`Cleansing' Of Muslims Under Way Inside Serbia

As cease-fires are reached in Bosnia and Croatia, rights abuses continue in largely Muslim Sandzak region

WHILE attention is focused elsewhere in former Yugoslavia, Serbia is pursuing a brutal campaign of repression against Muslims in the Sandzak region bordering Bosnia, human rights monitors and Western diplomats say.

Hundreds of Muslims, most of them impoverished and illiterate peasants, have been terrorized and beaten in recent months during police raids on their homes, these sources say.

Authorities, they say, have also jailed and tortured more than 50 key activists of the Party of Democratic Action (SDA), which rallies Muslims in the Sandzak and those in Bosnia.

Thousands of Muslims have fled the region because of what many observers consider a deliberate policy of ethnic cleansing.

Belgrade accuses the SDA of plotting an insurrection aimed at joining the Muslim-dominated Sandzak to Bosnia, and it denies the allegations of massive human rights abuses.

Serbs deny mass abuses

``When it comes to such reports, we approach them with much reservation,'' says Margit Savovic, the human rights minister of the rump Yugoslav federation of Serbia and Montenegro.

``Individual cases, I'm sure exist,'' she continued. ``However, to say there were mass occurrences cannot be accepted.''

A Western diplomat countered: ``The Serbs look at their large minorities as cancers in the Serbian state. And if you want to excise this ethnic tumor, you have to create an atmosphere of fear and terror.''

Although it is a remote, mountainous area with few resources, the Sandzak's location makes it strategically and politically important to President Slobodan Milosevic of Serbia.

Muslims constitute just over half the population of the region, which straddles the border of Montenegro and Serbia, providing the latter with its passageway to the Adriatic. The Sandzak is sandwiched on its other axis between Bosnia and Serbia's restive province of Kosovo.

Sandzak Muslims have for centuries maintained family, cultural, and trade links with those in Bosnia. Many settled there and have fought against the Belgrade-backed Bosnian Serbs. Most Sandzak Muslims registered themselves as Yugoslavs. But when the former federation began collapsing in 1991, the SDA was formed to promote their interests.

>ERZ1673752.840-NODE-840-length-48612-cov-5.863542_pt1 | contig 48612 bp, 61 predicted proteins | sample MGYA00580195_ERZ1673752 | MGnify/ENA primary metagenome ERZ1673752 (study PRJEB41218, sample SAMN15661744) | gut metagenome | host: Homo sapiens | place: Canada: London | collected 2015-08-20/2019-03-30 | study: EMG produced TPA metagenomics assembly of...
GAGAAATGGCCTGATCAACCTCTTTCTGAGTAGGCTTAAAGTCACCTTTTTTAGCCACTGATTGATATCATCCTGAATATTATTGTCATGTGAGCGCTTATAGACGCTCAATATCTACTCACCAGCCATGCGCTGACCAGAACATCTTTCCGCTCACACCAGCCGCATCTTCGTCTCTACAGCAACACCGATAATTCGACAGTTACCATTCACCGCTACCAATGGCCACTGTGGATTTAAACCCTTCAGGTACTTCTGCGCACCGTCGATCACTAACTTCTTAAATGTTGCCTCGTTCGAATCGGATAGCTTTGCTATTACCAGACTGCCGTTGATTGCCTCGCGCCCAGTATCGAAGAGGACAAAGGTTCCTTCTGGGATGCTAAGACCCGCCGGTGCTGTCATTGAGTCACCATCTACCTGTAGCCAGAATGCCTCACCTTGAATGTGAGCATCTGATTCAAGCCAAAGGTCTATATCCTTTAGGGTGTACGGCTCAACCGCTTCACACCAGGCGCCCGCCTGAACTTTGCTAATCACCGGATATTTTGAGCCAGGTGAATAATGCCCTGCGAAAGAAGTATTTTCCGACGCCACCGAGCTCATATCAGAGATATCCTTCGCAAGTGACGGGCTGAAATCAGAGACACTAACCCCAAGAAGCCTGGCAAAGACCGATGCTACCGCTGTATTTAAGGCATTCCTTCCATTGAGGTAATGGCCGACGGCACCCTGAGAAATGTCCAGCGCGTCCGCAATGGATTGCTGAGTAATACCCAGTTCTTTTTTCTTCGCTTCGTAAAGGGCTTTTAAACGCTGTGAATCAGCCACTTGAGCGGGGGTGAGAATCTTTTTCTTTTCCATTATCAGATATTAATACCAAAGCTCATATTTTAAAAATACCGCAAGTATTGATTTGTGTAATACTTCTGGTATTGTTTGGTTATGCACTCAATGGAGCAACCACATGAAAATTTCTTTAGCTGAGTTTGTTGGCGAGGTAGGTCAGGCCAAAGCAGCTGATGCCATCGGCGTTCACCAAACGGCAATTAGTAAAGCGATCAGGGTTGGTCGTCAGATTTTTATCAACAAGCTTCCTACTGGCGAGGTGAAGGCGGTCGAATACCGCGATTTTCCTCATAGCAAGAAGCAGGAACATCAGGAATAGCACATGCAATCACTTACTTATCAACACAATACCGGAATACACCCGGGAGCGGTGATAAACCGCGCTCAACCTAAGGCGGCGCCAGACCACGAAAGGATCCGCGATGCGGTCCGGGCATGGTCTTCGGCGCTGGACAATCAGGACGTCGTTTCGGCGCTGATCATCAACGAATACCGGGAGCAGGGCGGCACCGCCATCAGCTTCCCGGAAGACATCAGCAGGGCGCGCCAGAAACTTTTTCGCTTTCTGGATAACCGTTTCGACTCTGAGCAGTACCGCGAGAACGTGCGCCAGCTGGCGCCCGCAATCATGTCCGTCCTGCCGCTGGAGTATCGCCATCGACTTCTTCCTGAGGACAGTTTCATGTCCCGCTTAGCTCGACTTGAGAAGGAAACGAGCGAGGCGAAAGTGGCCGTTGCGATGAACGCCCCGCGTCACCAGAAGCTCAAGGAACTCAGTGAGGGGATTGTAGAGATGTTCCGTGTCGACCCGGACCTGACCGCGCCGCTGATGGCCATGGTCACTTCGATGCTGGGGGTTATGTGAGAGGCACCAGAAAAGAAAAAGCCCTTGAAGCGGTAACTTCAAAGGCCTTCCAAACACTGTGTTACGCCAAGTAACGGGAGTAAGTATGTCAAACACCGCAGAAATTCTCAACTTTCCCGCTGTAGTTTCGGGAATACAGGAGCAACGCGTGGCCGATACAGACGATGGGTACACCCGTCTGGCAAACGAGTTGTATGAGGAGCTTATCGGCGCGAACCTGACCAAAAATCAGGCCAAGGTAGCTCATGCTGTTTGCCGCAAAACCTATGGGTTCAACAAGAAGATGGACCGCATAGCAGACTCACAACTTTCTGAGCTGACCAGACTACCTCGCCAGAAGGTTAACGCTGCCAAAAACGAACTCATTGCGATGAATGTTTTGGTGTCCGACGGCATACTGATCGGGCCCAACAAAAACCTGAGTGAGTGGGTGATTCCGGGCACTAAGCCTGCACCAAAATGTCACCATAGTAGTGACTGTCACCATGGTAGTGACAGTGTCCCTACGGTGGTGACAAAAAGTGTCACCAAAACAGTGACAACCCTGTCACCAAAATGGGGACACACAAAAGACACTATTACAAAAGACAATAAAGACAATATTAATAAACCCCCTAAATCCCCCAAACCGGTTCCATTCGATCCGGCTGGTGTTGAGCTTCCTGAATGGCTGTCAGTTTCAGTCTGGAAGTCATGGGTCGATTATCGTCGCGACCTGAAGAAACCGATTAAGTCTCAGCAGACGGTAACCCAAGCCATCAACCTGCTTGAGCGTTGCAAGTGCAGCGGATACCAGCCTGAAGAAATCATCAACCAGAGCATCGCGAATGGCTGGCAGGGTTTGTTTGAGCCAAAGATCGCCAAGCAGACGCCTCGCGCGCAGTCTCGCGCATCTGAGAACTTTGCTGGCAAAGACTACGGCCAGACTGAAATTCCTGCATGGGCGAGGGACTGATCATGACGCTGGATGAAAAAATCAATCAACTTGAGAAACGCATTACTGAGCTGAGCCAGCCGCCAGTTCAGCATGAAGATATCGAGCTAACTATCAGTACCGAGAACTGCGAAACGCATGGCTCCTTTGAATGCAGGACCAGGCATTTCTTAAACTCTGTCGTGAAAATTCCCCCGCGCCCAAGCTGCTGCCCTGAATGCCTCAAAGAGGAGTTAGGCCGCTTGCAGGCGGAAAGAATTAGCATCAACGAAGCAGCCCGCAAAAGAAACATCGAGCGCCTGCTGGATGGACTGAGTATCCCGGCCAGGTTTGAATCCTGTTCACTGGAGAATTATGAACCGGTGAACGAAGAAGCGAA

Just as ethnic-based political groups were doing elsewhere in the disintegrating federation, the SDA held a referendum in October 1991 on autonomy for the Sandzak, drawing Belgrade's ire.

Serious repression began in the Sandzak the following spring. More than 50 Sandzak Muslims have been killed or are missing and presumed murdered, including 20 abducted by suspected Bosnian Serb gunmen from a train on the Bosnian border in February 1993.

Bosnian Serb fighters, reportedly joined by Yugoslav troops and police, raided Muslim hamlets just inside the Sandzak. Homes were looted, burned, and their inhabitants driven away.

Authorities in Serbia's half of the Sandzak last spring launched house searches and arrested dozens of SDA activists on charges of undermining rump Yugoslavia's territorial integrity.

In response to the repression, the SDA issued a memorandum reiterating its demand for autonomy and urging that the issue be settled by the international peace conference on former Yugoslavia. It also requested the deployment of United Nations troops.

Crackdown began in 1993

The crackdown culminated with the issuing of an arrest warrant in September for the SDA's hard-line president, Sulejman Ugljanin, who was visiting Turkey, where he remains.

Of those detained, 25 went on trial in February in Novi Pazar, the region's main town. The case was postponed after the judge was injured in a car accident.

In January a crackdown that still continues began on Montenegro's side of Sandzak. Another 23 top SDA activists were arrested and tortured, says a new report by the Belgrade-based Humanitarian Law Fund.

The human rights group says several prisoners were taken to the Bosnian Serb-held towns of Foca and Cajnice, where they were tortured before being taken back to Montenegro.

One man, the report says, ``was made to count blows out loud and had to start again from the beginning when the pain made him miss a blow.''

In another facet of the crackdown, the report says, police are terrorizing Muslims of the Pester area with raids allegedly intended to unearth weapons caches. Those who deny having arms are brutally abused, says the report.

``You get the same stories from everyone you talk to,'' says an international human rights monitor requesting anonymity. ``We don't know the exact figure, but hundreds have been beaten up.''

Human rights monitors and Western diplomats say they believe Belgrade apparently seeks to accomplish several goals through the continuous repression in the Sandzak.

``By putting these guys in prison, you accomplish a couple of things,'' the Western diplomat says. ``First, you silence the voices that might draw attention to a part of the world that the Serbs don't want a focus on.''

More ominously, observers say that Belgrade wants to encourage the flight abroad of the Sandzak's terrorized Muslims. ``I think as soon as there is a settlement, Sandzak Muslims will flood into [Muslim areas of] Bosnia and the Serbs want to encourage this,'' the human rights monitor says.

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